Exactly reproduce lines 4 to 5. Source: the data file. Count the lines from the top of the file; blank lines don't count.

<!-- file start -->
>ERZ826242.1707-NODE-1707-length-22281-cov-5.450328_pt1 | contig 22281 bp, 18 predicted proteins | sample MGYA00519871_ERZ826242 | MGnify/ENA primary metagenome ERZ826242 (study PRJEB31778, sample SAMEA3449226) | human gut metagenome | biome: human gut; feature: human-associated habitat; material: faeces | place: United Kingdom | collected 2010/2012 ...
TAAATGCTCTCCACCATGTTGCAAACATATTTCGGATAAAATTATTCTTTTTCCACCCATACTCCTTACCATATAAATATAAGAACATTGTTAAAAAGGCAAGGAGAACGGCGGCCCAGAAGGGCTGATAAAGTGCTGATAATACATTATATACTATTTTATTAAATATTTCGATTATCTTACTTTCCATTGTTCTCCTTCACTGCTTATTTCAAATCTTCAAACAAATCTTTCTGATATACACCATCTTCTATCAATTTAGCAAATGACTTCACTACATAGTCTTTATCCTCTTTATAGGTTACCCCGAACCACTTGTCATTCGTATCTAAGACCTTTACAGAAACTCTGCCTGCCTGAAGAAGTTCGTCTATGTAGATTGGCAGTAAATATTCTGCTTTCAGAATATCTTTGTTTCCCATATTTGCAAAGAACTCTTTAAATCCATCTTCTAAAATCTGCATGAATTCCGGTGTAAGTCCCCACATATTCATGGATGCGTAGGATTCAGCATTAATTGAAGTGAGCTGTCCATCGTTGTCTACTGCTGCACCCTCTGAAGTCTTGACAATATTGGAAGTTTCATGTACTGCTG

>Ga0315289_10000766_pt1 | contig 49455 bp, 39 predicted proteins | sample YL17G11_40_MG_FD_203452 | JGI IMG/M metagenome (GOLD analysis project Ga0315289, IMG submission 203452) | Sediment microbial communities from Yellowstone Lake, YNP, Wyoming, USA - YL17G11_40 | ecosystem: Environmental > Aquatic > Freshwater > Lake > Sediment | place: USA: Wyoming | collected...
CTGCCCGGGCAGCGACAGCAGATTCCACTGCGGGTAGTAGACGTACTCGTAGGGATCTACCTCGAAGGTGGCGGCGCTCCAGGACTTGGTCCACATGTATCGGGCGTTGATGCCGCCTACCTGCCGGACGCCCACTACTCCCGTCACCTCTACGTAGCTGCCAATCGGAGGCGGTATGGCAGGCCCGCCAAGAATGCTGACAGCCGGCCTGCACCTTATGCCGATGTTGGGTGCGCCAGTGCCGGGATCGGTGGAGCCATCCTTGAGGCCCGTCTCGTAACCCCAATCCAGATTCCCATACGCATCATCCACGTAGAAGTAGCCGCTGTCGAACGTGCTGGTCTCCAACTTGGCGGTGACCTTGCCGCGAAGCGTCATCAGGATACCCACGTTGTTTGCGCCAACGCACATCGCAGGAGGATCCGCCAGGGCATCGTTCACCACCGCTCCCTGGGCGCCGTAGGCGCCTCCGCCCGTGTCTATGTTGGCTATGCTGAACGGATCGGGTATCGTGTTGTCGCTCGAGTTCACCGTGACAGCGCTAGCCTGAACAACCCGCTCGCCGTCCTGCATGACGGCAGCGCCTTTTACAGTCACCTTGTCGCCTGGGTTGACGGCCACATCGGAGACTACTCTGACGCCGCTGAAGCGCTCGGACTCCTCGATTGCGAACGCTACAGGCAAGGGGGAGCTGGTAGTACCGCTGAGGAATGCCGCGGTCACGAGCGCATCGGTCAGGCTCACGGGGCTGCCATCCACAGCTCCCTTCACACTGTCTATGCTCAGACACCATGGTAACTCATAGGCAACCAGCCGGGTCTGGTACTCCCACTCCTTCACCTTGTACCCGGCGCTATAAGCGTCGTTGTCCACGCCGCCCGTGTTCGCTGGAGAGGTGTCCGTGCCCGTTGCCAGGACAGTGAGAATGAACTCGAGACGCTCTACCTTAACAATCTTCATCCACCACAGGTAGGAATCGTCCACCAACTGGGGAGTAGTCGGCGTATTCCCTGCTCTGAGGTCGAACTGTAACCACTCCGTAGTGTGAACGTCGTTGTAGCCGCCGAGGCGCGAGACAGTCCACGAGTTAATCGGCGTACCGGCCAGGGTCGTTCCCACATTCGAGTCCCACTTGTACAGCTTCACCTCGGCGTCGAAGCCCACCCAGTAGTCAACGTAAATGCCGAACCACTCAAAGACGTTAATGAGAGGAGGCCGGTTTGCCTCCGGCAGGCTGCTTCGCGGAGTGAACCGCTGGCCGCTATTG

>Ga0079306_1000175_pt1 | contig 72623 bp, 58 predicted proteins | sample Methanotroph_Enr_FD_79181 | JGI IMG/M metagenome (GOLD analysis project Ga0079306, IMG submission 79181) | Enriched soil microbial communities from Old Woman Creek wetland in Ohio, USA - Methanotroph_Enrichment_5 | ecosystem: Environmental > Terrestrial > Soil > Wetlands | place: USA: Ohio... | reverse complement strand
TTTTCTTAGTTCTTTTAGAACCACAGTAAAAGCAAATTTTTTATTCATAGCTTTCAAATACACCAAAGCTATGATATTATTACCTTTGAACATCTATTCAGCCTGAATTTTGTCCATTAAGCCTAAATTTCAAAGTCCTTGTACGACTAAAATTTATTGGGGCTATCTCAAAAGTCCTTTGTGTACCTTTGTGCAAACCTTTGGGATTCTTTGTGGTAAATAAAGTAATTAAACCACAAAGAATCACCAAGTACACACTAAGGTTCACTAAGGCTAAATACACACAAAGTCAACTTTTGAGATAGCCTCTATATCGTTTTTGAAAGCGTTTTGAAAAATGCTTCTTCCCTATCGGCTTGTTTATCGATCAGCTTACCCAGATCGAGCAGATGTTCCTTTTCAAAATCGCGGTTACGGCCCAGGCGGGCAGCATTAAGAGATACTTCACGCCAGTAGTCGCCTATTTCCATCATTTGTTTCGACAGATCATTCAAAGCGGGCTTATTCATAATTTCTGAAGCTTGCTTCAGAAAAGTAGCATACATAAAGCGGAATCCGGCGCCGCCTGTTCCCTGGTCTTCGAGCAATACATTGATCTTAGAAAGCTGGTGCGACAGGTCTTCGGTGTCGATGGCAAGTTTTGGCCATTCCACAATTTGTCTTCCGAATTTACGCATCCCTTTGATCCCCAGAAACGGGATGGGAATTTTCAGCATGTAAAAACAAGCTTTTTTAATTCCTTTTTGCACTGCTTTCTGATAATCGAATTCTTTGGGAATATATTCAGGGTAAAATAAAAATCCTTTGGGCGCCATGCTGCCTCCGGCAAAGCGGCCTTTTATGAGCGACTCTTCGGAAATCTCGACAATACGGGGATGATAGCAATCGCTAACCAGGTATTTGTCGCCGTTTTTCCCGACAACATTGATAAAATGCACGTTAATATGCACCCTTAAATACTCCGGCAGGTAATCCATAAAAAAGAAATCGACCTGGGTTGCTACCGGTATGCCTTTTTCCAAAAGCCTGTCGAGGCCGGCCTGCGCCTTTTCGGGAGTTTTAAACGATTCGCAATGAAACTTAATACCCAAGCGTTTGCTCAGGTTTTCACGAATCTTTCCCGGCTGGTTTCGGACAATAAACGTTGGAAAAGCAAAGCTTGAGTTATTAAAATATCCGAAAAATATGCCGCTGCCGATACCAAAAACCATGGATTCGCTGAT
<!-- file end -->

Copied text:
CTGCCCGGGCAGCGACAGCAGATTCCACTGCGGGTAGTAGACGTACTCGTAGGGATCTACCTCGAAGGTGGCGGCGCTCCAGGACTTGGTCCACATGTATCGGGCGTTGATGCCGCCTACCTGCCGGACGCCCACTACTCCCGTCACCTCTACGTAGCTGCCAATCGGAGGCGGTATGGCAGGCCCGCCAAGAATGCTGACAGCCGGCCTGCACCTTATGCCGATGTTGGGTGCGCCAGTGCCGGGATCGGTGGAGCCATCCTTGAGGCCCGTCTCGTAACCCCAATCCAGATTCCCATACGCATCATCCACGTAGAAGTAGCCGCTGTCGAACGTGCTGGTCTCCAACTTGGCGGTGACCTTGCCGCGAAGCGTCATCAGGATACCCACGTTGTTTGCGCCAACGCACATCGCAGGAGGATCCGCCAGGGCATCGTTCACCACCGCTCCCTGGGCGCCGTAGGCGCCTCCGCCCGTGTCTATGTTGGCTATGCTGAACGGATCGGGTATCGTGTTGTCGCTCGAGTTCACCGTGACAGCGCTAGCCTGAACAACCCGCTCGCCGTCCTGCATGACGGCAGCGCCTTTTACAGTCACCTTGTCGCCTGGGTTGACGGCCACATCGGAGACTACTCTGACGCCGCTGAAGCGCTCGGACTCCTCGATTGCGAACGCTACAGGCAAGGGGGAGCTGGTAGTACCGCTGAGGAATGCCGCGGTCACGAGCGCATCGGTCAGGCTCACGGGGCTGCCATCCACAGCTCCCTTCACACTGTCTATGCTCAGACACCATGGTAACTCATAGGCAACCAGCCGGGTCTGGTACTCCCACTCCTTCACCTTGTACCCGGCGCTATAAGCGTCGTTGTCCACGCCGCCCGTGTTCGCTGGAGAGGTGTCCGTGCCCGTTGCCAGGACAGTGAGAATGAACTCGAGACGCTCTACCTTAACAATCTTCATCCACCACAGGTAGGAATCGTCCACCAACTGGGGAGTAGTCGGCGTATTCCCTGCTCTGAGGTCGAACTGTAACCACTCCGTAGTGTGAACGTCGTTGTAGCCGCCGAGGCGCGAGACAGTCCACGAGTTAATCGGCGTACCGGCCAGGGTCGTTCCCACATTCGAGTCCCACTTGTACAGCTTCACCTCGGCGTCGAAGCCCACCCAGTAGTCAACGTAAATGCCGAACCACTCAAAGACGTTAATGAGAGGAGGCCGGTTTGCCTCCGGCAGGCTGCTTCGCGGAGTGAACCGCTGGCCGCTATTG

>Ga0079306_1000175_pt1 | contig 72623 bp, 58 predicted proteins | sample Methanotroph_Enr_FD_79181 | JGI IMG/M metagenome (GOLD analysis project Ga0079306, IMG submission 79181) | Enriched soil microbial communities from Old Woman Creek wetland in Ohio, USA - Methanotroph_Enrichment_5 | ecosystem: Environmental > Terrestrial > Soil > Wetlands | place: USA: Ohio... | reverse complement strand